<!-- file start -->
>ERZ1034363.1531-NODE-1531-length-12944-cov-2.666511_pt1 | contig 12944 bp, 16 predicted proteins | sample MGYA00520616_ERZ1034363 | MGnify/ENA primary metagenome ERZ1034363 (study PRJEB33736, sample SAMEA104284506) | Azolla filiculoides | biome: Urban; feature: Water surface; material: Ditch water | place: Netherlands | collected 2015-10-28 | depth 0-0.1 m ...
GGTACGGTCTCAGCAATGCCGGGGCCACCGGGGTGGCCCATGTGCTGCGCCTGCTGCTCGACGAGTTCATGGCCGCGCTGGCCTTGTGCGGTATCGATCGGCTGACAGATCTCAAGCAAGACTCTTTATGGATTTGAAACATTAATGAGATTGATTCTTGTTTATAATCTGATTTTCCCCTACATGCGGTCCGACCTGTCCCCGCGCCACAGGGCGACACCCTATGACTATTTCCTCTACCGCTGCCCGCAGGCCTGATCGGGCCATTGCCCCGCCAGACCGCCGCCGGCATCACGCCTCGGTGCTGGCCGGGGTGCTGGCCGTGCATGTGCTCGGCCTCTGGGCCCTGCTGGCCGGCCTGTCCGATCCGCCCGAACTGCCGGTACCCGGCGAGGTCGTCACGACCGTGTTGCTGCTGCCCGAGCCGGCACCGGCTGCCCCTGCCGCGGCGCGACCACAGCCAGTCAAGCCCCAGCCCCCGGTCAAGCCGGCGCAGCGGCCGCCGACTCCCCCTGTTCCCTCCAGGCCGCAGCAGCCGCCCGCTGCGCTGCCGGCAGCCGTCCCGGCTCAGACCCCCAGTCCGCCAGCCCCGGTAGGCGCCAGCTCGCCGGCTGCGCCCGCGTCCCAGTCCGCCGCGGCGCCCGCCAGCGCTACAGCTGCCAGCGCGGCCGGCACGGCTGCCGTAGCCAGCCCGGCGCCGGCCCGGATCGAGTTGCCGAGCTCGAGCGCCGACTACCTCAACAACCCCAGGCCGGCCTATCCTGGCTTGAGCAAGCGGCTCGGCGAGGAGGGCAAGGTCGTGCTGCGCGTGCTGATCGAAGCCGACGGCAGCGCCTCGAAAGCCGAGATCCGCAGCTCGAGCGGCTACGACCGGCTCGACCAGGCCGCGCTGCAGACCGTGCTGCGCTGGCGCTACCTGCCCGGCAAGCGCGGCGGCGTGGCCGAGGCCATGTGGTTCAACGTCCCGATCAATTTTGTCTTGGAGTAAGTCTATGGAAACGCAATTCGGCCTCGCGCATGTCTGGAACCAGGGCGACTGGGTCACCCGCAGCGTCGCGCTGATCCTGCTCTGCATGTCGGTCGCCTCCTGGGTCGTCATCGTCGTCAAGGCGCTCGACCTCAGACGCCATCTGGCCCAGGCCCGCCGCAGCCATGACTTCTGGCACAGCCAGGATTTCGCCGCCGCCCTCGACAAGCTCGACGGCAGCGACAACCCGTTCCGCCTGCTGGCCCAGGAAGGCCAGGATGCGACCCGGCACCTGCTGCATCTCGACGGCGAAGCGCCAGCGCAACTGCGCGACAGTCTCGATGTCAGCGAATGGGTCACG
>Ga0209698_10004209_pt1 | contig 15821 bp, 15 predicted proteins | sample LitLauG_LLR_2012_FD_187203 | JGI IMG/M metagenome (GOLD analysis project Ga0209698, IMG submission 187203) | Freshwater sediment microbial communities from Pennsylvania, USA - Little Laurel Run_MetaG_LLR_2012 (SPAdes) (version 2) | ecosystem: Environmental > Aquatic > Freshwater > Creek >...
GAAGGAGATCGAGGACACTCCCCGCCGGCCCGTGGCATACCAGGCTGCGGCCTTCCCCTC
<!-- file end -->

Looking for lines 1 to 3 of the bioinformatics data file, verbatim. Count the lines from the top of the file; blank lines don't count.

>ERZ1034363.1531-NODE-1531-length-12944-cov-2.666511_pt1 | contig 12944 bp, 16 predicted proteins | sample MGYA00520616_ERZ1034363 | MGnify/ENA primary metagenome ERZ1034363 (study PRJEB33736, sample SAMEA104284506) | Azolla filiculoides | biome: Urban; feature: Water surface; material: Ditch water | place: Netherlands | collected 2015-10-28 | depth 0-0.1 m ...
GGTACGGTCTCAGCAATGCCGGGGCCACCGGGGTGGCCCATGTGCTGCGCCTGCTGCTCGACGAGTTCATGGCCGCGCTGGCCTTGTGCGGTATCGATCGGCTGACAGATCTCAAGCAAGACTCTTTATGGATTTGAAACATTAATGAGATTGATTCTTGTTTATAATCTGATTTTCCCCTACATGCGGTCCGACCTGTCCCCGCGCCACAGGGCGACACCCTATGACTATTTCCTCTACCGCTGCCCGCAGGCCTGATCGGGCCATTGCCCCGCCAGACCGCCGCCGGCATCACGCCTCGGTGCTGGCCGGGGTGCTGGCCGTGCATGTGCTCGGCCTCTGGGCCCTGCTGGCCGGCCTGTCCGATCCGCCCGAACTGCCGGTACCCGGCGAGGTCGTCACGACCGTGTTGCTGCTGCCCGAGCCGGCACCGGCTGCCCCTGCCGCGGCGCGACCACAGCCAGTCAAGCCCCAGCCCCCGGTCAAGCCGGCGCAGCGGCCGCCGACTCCCCCTGTTCCCTCCAGGCCGCAGCAGCCGCCCGCTGCGCTGCCGGCAGCCGTCCCGGCTCAGACCCCCAGTCCGCCAGCCCCGGTAGGCGCCAGCTCGCCGGCTGCGCCCGCGTCCCAGTCCGCCGCGGCGCCCGCCAGCGCTACAGCTGCCAGCGCGGCCGGCACGGCTGCCGTAGCCAGCCCGGCGCCGGCCCGGATCGAGTTGCCGAGCTCGAGCGCCGACTACCTCAACAACCCCAGGCCGGCCTATCCTGGCTTGAGCAAGCGGCTCGGCGAGGAGGGCAAGGTCGTGCTGCGCGTGCTGATCGAAGCCGACGGCAGCGCCTCGAAAGCCGAGATCCGCAGCTCGAGCGGCTACGACCGGCTCGACCAGGCCGCGCTGCAGACCGTGCTGCGCTGGCGCTACCTGCCCGGCAAGCGCGGCGGCGTGGCCGAGGCCATGTGGTTCAACGTCCCGATCAATTTTGTCTTGGAGTAAGTCTATGGAAACGCAATTCGGCCTCGCGCATGTCTGGAACCAGGGCGACTGGGTCACCCGCAGCGTCGCGCTGATCCTGCTCTGCATGTCGGTCGCCTCCTGGGTCGTCATCGTCGTCAAGGCGCTCGACCTCAGACGCCATCTGGCCCAGGCCCGCCGCAGCCATGACTTCTGGCACAGCCAGGATTTCGCCGCCGCCCTCGACAAGCTCGACGGCAGCGACAACCCGTTCCGCCTGCTGGCCCAGGAAGGCCAGGATGCGACCCGGCACCTGCTGCATCTCGACGGCGAAGCGCCAGCGCAACTGCGCGACAGTCTCGATGTCAGCGAATGGGTCACG
>Ga0209698_10004209_pt1 | contig 15821 bp, 15 predicted proteins | sample LitLauG_LLR_2012_FD_187203 | JGI IMG/M metagenome (GOLD analysis project Ga0209698, IMG submission 187203) | Freshwater sediment microbial communities from Pennsylvania, USA - Little Laurel Run_MetaG_LLR_2012 (SPAdes) (version 2) | ecosystem: Environmental > Aquatic > Freshwater > Creek >...